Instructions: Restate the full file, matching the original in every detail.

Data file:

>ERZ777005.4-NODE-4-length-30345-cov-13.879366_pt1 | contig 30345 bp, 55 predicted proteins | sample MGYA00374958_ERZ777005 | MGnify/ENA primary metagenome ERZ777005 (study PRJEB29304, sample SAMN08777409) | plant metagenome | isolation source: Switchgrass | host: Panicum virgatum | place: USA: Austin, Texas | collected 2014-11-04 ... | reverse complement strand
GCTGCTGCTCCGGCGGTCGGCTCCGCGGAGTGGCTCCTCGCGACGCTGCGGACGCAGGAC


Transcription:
>ERZ777005.4-NODE-4-length-30345-cov-13.879366_pt1 | contig 30345 bp, 55 predicted proteins | sample MGYA00374958_ERZ777005 | MGnify/ENA primary metagenome ERZ777005 (study PRJEB29304, sample SAMN08777409) | plant metagenome | isolation source: Switchgrass | host: Panicum virgatum | place: USA: Austin, Texas | collected 2014-11-04 ... | reverse complement strand
GCTGCTGCTCCGGCGGTCGGCTCCGCGGAGTGGCTCCTCGCGACGCTGCGGACGCAGGAC